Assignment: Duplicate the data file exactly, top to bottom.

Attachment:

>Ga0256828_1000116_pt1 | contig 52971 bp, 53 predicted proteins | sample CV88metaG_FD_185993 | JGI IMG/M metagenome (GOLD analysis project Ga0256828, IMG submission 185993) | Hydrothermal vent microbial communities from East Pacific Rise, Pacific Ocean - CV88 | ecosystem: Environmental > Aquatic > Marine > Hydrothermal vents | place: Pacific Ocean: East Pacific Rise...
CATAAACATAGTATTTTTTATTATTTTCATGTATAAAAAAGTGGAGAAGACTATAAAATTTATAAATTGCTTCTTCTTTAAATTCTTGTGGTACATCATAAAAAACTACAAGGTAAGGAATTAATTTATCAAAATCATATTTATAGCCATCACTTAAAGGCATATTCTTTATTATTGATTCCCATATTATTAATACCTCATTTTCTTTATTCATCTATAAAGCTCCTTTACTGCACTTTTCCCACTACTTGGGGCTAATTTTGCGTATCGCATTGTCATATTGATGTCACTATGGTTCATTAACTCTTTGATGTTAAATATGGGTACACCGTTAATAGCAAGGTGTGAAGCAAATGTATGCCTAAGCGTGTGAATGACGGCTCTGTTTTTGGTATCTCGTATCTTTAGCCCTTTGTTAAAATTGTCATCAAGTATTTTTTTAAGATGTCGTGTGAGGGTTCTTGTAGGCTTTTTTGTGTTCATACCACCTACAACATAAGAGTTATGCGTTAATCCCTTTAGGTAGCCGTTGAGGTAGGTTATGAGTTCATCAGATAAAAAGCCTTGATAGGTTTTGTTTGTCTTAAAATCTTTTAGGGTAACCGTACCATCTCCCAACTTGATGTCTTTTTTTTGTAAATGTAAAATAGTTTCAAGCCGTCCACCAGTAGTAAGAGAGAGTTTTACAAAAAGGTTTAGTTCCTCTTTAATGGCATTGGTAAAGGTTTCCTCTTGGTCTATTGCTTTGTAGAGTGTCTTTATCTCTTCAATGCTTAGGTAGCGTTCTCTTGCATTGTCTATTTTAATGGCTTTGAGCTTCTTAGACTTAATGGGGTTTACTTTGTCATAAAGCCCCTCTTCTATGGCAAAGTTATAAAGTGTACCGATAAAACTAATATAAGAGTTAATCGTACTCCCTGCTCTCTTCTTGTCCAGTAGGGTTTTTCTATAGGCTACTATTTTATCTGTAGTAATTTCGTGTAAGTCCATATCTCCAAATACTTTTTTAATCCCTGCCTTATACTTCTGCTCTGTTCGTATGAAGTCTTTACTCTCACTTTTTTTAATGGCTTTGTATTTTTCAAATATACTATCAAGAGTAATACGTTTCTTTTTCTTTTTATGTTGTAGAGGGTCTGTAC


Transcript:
>Ga0256828_1000116_pt1 | contig 52971 bp, 53 predicted proteins | sample CV88metaG_FD_185993 | JGI IMG/M metagenome (GOLD analysis project Ga0256828, IMG submission 185993) | Hydrothermal vent microbial communities from East Pacific Rise, Pacific Ocean - CV88 | ecosystem: Environmental > Aquatic > Marine > Hydrothermal vents | place: Pacific Ocean: East Pacific Rise...
CATAAACATAGTATTTTTTATTATTTTCATGTATAAAAAAGTGGAGAAGACTATAAAATTTATAAATTGCTTCTTCTTTAAATTCTTGTGGTACATCATAAAAAACTACAAGGTAAGGAATTAATTTATCAAAATCATATTTATAGCCATCACTTAAAGGCATATTCTTTATTATTGATTCCCATATTATTAATACCTCATTTTCTTTATTCATCTATAAAGCTCCTTTACTGCACTTTTCCCACTACTTGGGGCTAATTTTGCGTATCGCATTGTCATATTGATGTCACTATGGTTCATTAACTCTTTGATGTTAAATATGGGTACACCGTTAATAGCAAGGTGTGAAGCAAATGTATGCCTAAGCGTGTGAATGACGGCTCTGTTTTTGGTATCTCGTATCTTTAGCCCTTTGTTAAAATTGTCATCAAGTATTTTTTTAAGATGTCGTGTGAGGGTTCTTGTAGGCTTTTTTGTGTTCATACCACCTACAACATAAGAGTTATGCGTTAATCCCTTTAGGTAGCCGTTGAGGTAGGTTATGAGTTCATCAGATAAAAAGCCTTGATAGGTTTTGTTTGTCTTAAAATCTTTTAGGGTAACCGTACCATCTCCCAACTTGATGTCTTTTTTTTGTAAATGTAAAATAGTTTCAAGCCGTCCACCAGTAGTAAGAGAGAGTTTTACAAAAAGGTTTAGTTCCTCTTTAATGGCATTGGTAAAGGTTTCCTCTTGGTCTATTGCTTTGTAGAGTGTCTTTATCTCTTCAATGCTTAGGTAGCGTTCTCTTGCATTGTCTATTTTAATGGCTTTGAGCTTCTTAGACTTAATGGGGTTTACTTTGTCATAAAGCCCCTCTTCTATGGCAAAGTTATAAAGTGTACCGATAAAACTAATATAAGAGTTAATCGTACTCCCTGCTCTCTTCTTGTCCAGTAGGGTTTTTCTATAGGCTACTATTTTATCTGTAGTAATTTCGTGTAAGTCCATATCTCCAAATACTTTTTTAATCCCTGCCTTATACTTCTGCTCTGTTCGTATGAAGTCTTTACTCTCACTTTTTTTAATGGCTTTGTATTTTTCAAATATACTATCAAGAGTAATACGTTTCTTTTTCTTTTTATGTTGTAGAGGGTCTGTAC